I’m not one to rant and rave (well, maybe once in a while), but I opened a letter today that infuriated me.The letter was from one of the hotels we stayed at on our recent get-away. The contents included: “…upon your departure our housekeeping staff reported two pillows missing from the hotel room. As the registered guest of this room, you are liable for the replacement fee.”
I immediately called the person who sent the letter and (believe it or not) calmly informed her we were not pillow-pinchers. She curtly explained that each bed has four pillows and upon check-out the bed only had two. I suggested the bed had to have been double rather than quadrupled pillowed upon our arrival and that maybe in the future they should provide a list of amenities on an inventory sheet for guest reference. That way if something was missing the guest could notify the front desk. This woman didn’t respond to my scenario or recommendation, but reluctantly agreed to reverse the charge. Based on her tone of voice, she still thought my husband and I were thieves.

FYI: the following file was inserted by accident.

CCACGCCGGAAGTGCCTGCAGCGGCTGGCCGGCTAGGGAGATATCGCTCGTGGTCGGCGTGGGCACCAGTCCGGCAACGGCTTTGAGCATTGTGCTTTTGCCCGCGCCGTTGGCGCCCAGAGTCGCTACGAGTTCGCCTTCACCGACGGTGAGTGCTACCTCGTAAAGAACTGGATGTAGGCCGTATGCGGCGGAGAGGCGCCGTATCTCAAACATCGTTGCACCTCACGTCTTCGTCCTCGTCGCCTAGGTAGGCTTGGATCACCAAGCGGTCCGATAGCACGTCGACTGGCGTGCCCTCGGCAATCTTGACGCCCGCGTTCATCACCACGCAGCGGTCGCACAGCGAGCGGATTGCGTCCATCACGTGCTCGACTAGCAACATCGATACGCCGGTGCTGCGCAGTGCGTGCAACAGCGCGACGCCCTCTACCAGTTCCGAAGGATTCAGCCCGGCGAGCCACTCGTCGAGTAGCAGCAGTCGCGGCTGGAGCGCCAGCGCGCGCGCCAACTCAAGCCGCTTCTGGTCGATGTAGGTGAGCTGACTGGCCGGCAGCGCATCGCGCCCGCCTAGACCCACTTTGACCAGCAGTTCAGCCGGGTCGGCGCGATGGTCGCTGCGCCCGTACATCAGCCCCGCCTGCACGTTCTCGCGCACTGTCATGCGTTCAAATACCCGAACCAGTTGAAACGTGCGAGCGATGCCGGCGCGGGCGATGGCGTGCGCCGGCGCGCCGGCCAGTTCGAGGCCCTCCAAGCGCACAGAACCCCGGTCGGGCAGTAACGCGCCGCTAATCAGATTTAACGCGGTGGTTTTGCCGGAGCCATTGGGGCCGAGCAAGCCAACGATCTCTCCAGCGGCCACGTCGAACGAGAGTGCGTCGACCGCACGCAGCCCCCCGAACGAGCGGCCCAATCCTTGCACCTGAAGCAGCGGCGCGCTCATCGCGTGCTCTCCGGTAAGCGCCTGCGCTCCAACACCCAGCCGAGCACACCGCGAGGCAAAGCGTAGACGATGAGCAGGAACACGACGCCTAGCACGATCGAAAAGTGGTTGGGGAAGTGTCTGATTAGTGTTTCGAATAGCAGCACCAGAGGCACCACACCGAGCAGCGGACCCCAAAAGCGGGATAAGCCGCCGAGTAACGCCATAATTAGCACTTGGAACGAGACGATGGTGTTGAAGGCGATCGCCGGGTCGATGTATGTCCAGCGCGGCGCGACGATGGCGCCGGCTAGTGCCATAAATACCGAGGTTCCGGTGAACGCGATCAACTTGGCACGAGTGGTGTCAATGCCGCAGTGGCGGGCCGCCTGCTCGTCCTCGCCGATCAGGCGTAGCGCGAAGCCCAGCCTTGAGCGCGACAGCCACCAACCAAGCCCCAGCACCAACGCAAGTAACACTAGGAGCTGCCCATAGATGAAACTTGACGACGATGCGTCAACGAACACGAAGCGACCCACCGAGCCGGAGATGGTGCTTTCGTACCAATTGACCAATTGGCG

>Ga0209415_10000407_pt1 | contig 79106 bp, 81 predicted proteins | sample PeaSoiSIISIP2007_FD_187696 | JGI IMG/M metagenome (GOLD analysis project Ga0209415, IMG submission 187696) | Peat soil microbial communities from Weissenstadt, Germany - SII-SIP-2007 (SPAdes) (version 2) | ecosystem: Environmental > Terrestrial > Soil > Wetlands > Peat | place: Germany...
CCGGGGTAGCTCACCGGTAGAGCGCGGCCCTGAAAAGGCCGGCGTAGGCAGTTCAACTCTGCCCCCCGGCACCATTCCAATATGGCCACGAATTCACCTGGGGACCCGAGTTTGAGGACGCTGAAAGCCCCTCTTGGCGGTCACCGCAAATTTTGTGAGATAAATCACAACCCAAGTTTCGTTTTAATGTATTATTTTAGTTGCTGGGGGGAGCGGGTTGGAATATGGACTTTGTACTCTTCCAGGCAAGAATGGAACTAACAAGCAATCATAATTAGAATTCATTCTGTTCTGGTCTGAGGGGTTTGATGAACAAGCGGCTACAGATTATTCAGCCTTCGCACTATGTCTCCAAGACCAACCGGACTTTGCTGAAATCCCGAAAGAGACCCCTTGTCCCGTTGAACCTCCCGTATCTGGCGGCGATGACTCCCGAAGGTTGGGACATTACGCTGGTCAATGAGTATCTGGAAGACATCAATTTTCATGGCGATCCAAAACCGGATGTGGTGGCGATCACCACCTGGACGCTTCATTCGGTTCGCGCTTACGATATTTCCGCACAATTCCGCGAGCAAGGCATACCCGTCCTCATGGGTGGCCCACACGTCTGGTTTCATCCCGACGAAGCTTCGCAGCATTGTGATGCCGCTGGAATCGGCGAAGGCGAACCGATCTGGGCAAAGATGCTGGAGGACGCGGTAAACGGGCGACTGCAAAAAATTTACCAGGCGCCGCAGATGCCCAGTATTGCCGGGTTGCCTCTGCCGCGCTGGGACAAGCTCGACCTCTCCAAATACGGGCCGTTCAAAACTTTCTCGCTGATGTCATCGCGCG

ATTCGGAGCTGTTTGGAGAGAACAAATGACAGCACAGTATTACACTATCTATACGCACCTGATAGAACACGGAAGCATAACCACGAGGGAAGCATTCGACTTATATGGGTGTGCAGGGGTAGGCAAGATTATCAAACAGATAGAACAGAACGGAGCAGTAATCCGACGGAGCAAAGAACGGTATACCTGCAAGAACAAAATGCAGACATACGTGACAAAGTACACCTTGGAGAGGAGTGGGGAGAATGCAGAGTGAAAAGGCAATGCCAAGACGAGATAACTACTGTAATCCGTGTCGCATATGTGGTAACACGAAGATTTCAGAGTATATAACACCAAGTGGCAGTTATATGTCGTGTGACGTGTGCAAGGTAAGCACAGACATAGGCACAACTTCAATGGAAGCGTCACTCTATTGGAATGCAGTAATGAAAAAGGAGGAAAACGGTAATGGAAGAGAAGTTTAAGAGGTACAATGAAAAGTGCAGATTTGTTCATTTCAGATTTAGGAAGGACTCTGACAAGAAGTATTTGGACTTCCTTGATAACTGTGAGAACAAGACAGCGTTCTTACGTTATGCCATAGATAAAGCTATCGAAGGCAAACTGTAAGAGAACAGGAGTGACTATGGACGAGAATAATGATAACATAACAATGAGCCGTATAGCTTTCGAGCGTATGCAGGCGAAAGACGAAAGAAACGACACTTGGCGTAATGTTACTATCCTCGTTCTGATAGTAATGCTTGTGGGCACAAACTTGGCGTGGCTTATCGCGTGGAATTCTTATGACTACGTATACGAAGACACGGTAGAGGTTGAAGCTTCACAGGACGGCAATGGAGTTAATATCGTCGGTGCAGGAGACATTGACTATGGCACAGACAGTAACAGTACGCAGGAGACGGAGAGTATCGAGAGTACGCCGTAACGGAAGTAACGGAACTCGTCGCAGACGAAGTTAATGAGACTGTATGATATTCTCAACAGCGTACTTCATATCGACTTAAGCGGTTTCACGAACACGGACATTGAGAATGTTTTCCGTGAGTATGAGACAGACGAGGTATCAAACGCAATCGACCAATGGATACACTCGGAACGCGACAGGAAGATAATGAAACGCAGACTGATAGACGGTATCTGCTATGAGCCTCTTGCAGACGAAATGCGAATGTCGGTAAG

The more I thought about it, the angrier I got. Even though the charges were reversed, I wasn’t satisfied. I did some research on-line and found the CEO of the hotel chain and promptly sent him an e-mail with my concerns and recommendations. Lo and behold, within thirty minutes I received a positive response AND apology.I am aware people do steal from hotel rooms. Who knows, maybe there’s a huge pillow pinching ring out there. My question is….what about those of us that are falsely accused? I wonder how much money hotels make on the innocent who just let it go and not refute the charges? I wonder what percentage of remodeling, expansion costs or bonuses are paid through unsubstantiated pillow recovery fees?
Yes, I’m making light of the incident now, but I did learn a lesson that might be considered by all … Make sure to ask housekeeping how many towels, pillows, duvets, etc., are supposed to be in the room before checking out!